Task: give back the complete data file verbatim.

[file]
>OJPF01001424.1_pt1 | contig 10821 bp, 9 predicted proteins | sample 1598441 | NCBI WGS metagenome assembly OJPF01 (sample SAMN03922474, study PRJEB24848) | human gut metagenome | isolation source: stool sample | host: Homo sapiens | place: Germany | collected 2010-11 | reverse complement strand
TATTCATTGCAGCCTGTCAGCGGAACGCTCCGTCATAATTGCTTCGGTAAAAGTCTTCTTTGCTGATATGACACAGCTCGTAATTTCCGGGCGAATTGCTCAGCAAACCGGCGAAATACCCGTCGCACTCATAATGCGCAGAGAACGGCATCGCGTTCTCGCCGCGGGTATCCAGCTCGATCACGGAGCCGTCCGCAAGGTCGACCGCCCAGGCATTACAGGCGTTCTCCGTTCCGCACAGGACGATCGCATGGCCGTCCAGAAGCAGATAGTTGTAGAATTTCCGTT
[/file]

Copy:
>OJPF01001424.1_pt1 | contig 10821 bp, 9 predicted proteins | sample 1598441 | NCBI WGS metagenome assembly OJPF01 (sample SAMN03922474, study PRJEB24848) | human gut metagenome | isolation source: stool sample | host: Homo sapiens | place: Germany | collected 2010-11 | reverse complement strand
TATTCATTGCAGCCTGTCAGCGGAACGCTCCGTCATAATTGCTTCGGTAAAAGTCTTCTTTGCTGATATGACACAGCTCGTAATTTCCGGGCGAATTGCTCAGCAAACCGGCGAAATACCCGTCGCACTCATAATGCGCAGAGAACGGCATCGCGTTCTCGCCGCGGGTATCCAGCTCGATCACGGAGCCGTCCGCAAGGTCGACCGCCCAGGCATTACAGGCGTTCTCCGTTCCGCACAGGACGATCGCATGGCCGTCCAGAAGCAGATAGTTGTAGAATTTCCGTT